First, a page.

Friday, October 1, 2010

A Puncher's Chance by Don Stradley

I watched James Toney being strangled by Randy Couture at UFC 118, but I didn’t spend much time thinking about how far boxing had fallen from its glory days, or how pathetic it was that an aging boxer was rolling around in a cage with a former Greco-Roman wrestler.

I didn't think about the enormous Comcast blimp that had circled above Boston for most of the afternoon, a hi-def television screen on its side advertising the fight. With images of Toney and Couture blinking in the sky, it was like a scene from Blade Runner. Coupled with the idea that men were fighting in cages, it was as if a version of the future was here. But I wasn't thinking about that, either. Not for long, anyway.

I didn’t even think about the fellows next to me in the press row, flatly announcing that boxing was dead and UFC was for real.
Instead, I found myself thinking about Ron Drinkwater.
Drinkwater was a heavyweight fighter from Somerville, Massachusetts. He's the only fighter I can think of who shared the ring with both Muhammad Ali and Peter McNeeley. You remember McNeeley, the grinning kid selected to be Mike Tyson’s first post-prison opponent. McNeeley lasted 92 seconds. People wondered who the hell McNeeley ever beat to get into a position to fight Tyson. Well, Drinkwater was one of the guys McNeeley beat.

Drinkwater had been been pretty good at one point. He fought in places like The Golden Banana Club in Peabody, and in the days when Marvelous Marvin Hagler was headlining at the Garden, Drinkwater was occasionally on the undercard. He was also the winner of the 1976 AAU New England championship, which required a bit of talent and toughness.

By Drinkwater’s own admission, he’d been too busy partying to make it in boxing.  He vanished into civilian life where he drove an asphalt  truck, got married, had children. Then, after being away from boxing for 15 years, he was plucked from the hinterland to fight McNeeley.  Drinkwater thought being away had matured him, so he was ready for another try.

They met in January 1993 at The National Guard Armory in Chelsea. McNeeley stopped him in one.
“He hit me in the nose, made my eyes water, and they stopped the fight,” Drinkwater told me.
Drinkwater’s meeting with Ali took place when Ali came to Boston for a charity fundraiser in 1976. Drinkwater, just out of the amateurs and aching to be noticed, was selected to go a few rounds with "The Greatest." Nothing heavy, just fun.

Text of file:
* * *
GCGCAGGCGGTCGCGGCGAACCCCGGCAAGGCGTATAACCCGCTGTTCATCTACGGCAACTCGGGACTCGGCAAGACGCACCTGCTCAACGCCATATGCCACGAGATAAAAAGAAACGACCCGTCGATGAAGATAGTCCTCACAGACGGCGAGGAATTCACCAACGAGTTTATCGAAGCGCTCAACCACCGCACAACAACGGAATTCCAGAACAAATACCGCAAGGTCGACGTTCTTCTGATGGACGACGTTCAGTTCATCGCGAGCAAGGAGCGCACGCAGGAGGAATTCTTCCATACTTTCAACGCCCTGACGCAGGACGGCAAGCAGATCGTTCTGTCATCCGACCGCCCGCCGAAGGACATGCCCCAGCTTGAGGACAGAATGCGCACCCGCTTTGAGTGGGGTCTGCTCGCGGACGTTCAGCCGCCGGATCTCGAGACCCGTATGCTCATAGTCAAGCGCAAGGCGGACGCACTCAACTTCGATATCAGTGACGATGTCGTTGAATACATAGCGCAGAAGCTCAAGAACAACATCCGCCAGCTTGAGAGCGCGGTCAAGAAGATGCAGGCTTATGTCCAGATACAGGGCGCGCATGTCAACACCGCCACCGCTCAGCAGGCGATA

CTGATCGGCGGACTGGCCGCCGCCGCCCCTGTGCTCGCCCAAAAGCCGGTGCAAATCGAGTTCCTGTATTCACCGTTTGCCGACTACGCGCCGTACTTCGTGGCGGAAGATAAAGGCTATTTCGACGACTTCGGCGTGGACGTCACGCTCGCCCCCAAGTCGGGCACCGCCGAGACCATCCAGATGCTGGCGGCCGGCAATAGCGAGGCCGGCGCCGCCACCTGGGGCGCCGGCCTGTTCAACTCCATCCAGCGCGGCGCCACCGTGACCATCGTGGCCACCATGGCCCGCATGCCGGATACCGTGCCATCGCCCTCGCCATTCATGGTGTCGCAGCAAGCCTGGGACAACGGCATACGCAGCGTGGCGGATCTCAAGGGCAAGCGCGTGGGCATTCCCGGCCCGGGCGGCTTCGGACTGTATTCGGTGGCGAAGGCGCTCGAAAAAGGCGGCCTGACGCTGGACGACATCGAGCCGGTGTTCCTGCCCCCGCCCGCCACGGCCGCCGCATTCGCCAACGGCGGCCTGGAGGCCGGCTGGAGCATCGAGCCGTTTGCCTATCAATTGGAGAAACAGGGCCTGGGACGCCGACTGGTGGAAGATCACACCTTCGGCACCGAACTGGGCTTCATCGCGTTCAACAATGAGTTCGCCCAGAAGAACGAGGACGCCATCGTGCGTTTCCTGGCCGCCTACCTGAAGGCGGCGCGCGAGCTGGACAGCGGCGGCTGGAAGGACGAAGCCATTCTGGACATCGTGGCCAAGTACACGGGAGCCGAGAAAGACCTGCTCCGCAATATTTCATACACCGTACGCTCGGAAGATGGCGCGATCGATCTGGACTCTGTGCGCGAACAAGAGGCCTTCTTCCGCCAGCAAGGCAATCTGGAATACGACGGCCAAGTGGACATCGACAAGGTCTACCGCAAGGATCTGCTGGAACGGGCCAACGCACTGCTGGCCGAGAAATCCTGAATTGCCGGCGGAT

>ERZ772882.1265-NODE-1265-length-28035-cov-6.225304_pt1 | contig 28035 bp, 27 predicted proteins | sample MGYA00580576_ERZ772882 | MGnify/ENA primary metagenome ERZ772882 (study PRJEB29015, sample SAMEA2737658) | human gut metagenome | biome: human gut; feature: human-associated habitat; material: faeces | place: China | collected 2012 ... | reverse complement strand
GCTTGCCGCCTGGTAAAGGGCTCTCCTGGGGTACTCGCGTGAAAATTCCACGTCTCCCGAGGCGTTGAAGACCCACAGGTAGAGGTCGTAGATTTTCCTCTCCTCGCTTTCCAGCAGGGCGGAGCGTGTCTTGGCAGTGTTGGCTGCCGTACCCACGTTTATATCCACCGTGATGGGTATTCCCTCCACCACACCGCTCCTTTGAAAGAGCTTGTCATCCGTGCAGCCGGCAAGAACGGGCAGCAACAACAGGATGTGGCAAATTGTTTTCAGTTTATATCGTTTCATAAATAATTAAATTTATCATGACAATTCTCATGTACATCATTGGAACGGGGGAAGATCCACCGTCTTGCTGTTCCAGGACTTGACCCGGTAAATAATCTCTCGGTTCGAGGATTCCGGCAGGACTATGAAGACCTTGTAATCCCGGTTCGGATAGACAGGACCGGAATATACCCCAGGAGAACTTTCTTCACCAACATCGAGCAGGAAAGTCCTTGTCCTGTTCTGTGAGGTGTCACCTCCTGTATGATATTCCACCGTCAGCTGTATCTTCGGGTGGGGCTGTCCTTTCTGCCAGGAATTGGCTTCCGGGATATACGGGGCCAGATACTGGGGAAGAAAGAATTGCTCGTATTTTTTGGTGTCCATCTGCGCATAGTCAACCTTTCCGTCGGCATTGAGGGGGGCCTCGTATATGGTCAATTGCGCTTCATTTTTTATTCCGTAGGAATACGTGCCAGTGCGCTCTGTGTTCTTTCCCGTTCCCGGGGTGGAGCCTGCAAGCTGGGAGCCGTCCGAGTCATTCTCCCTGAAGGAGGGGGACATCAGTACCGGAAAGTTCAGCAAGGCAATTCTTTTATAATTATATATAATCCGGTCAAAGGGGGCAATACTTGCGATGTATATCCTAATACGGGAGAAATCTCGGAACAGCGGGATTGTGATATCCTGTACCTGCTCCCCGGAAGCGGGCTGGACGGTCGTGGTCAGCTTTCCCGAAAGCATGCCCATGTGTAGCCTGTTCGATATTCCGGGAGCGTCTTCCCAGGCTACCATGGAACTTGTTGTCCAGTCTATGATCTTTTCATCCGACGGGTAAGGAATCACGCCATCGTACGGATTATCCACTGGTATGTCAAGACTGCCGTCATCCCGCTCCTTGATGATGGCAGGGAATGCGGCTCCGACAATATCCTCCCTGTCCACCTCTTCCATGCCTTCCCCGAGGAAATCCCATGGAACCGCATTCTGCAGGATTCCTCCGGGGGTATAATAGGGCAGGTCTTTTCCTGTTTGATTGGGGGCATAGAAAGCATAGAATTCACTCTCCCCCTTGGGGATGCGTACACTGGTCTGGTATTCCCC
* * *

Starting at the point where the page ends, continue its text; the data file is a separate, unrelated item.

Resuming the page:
During the opening seconds of the exhibition, Drinkwater crowded Ali and took a mighty swing. Ali collapsed, pretending he’d been kayoed. Drinkwater looked disgusted. The customers laughed. Ali rose and, after a few more seconds of horse play, unloaded a sequence of  combinations designed to impress the fans in the cheap seats, his gloved hands whizzing past Drinkwater’s face. 
Why did Ron Drinkwater come to mind as I watched James Toney flounder in the cage? Because Drinkwater was the first person to tell me about UFC back in the 1990s. 
I was in a Malden barber shop when he came in raving about this new thing he'd seen on pay-per-view.

"They have everything,” he said. “Boxing, karate, wrestling, every kind of fighting. I wish they had that when I was younger. I’d fit right in.”
He couldn’t last a round with Peter McNeeley, but he still imagined himself tangling with ju-jitsu masters.

Drinkwater always thought he had a chance if he could just connect once.  That feeling was probably behind Toney's decision to enter a UFC cage, too. It's a feeling that boils in the blood of most fighters, that you can change your fortune with one shot. This feeling pervades the entire sport, from the lowliest journeymen, to the elite fighters, to the promoters and matchmakers. Of course, it doesn't always work for fighters. In fact, it rarely does. But the sport itself always manages to find that lucky punch to keep itself afloat.

That’s why boxing has been able to survive for more than a century. That's why I haven't taken too seriously the idea that Mixed Martial Arts will cause boxing to fold up it tents and leave town.
Boxing has rebounded from ring deaths, racism, scandals, and ties to organized crime. It has survived attacks from medical experts and abolitionists. It has survived the uprising of the NFL, the NBA, and college sports. It has survived being abandoned by major TV networks. It has survived periods when there were no bankable stars to promote. It has survived The Great Depression, and two World Wars. It will survive MMA, too. And it will survive whatever comes along after that. Boxing abides and endures.

Where boxing fools people is in its ability to survive the fallow periods. It seems dead, but it's merely laying on the ropes, waiting for an opening. Then it connects, with a Dempsey, or a Louis, or an Ali, or a Tyson, or a Leonard, or a Pacquiao. Despite the doomsayers, who have predicted boxing's demise since the 1850s, the sport retains a crazy belief in itself. Why shouldn't it? The sport has something unique in its favor.
It’s called “a puncher’s chance.” Boxing will always have one.